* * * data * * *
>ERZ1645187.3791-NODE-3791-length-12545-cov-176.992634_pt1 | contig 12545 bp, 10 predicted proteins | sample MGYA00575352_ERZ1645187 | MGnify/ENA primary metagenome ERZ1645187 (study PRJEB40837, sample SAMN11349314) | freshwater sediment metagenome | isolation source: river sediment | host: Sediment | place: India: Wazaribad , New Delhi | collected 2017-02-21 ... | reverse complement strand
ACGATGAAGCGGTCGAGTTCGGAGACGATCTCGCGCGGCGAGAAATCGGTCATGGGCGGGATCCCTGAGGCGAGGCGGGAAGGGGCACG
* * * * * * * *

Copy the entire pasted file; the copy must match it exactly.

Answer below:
>ERZ1645187.3791-NODE-3791-length-12545-cov-176.992634_pt1 | contig 12545 bp, 10 predicted proteins | sample MGYA00575352_ERZ1645187 | MGnify/ENA primary metagenome ERZ1645187 (study PRJEB40837, sample SAMN11349314) | freshwater sediment metagenome | isolation source: river sediment | host: Sediment | place: India: Wazaribad , New Delhi | collected 2017-02-21 ... | reverse complement strand
ACGATGAAGCGGTCGAGTTCGGAGACGATCTCGCGCGGCGAGAAATCGGTCATGGGCGGGATCCCTGAGGCGAGGCGGGAAGGGGCACG